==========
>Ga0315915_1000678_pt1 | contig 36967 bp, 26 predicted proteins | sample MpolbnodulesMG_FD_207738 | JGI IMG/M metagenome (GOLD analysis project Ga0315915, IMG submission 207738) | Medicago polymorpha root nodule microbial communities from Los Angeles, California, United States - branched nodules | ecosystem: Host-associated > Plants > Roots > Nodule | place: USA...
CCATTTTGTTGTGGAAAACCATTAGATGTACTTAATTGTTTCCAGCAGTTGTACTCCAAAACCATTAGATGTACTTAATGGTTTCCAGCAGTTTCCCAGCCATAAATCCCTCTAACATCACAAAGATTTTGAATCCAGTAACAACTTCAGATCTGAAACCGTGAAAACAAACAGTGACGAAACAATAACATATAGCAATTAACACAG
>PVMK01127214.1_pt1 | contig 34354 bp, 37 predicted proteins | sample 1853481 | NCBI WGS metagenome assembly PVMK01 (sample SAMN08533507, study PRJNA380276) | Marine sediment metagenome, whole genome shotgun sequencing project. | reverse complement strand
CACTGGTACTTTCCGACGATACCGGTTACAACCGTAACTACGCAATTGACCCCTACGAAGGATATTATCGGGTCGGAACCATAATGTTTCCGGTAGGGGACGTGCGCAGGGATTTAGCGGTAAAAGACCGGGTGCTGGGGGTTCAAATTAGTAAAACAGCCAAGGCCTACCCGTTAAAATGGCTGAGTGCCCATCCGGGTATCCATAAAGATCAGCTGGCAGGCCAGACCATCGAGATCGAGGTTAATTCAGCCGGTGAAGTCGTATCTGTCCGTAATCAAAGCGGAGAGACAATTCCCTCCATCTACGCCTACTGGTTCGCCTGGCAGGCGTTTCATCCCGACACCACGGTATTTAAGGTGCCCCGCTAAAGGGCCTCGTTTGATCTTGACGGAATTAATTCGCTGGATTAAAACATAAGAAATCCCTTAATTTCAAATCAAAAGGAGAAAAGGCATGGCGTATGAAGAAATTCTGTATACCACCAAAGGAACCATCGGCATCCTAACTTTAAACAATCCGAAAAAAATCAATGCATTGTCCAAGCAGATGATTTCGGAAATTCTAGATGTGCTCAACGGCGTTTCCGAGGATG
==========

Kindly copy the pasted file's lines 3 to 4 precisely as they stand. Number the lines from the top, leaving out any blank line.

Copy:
>PVMK01127214.1_pt1 | contig 34354 bp, 37 predicted proteins | sample 1853481 | NCBI WGS metagenome assembly PVMK01 (sample SAMN08533507, study PRJNA380276) | Marine sediment metagenome, whole genome shotgun sequencing project. | reverse complement strand
CACTGGTACTTTCCGACGATACCGGTTACAACCGTAACTACGCAATTGACCCCTACGAAGGATATTATCGGGTCGGAACCATAATGTTTCCGGTAGGGGACGTGCGCAGGGATTTAGCGGTAAAAGACCGGGTGCTGGGGGTTCAAATTAGTAAAACAGCCAAGGCCTACCCGTTAAAATGGCTGAGTGCCCATCCGGGTATCCATAAAGATCAGCTGGCAGGCCAGACCATCGAGATCGAGGTTAATTCAGCCGGTGAAGTCGTATCTGTCCGTAATCAAAGCGGAGAGACAATTCCCTCCATCTACGCCTACTGGTTCGCCTGGCAGGCGTTTCATCCCGACACCACGGTATTTAAGGTGCCCCGCTAAAGGGCCTCGTTTGATCTTGACGGAATTAATTCGCTGGATTAAAACATAAGAAATCCCTTAATTTCAAATCAAAAGGAGAAAAGGCATGGCGTATGAAGAAATTCTGTATACCACCAAAGGAACCATCGGCATCCTAACTTTAAACAATCCGAAAAAAATCAATGCATTGTCCAAGCAGATGATTTCGGAAATTCTAGATGTGCTCAACGGCGTTTCCGAGGATG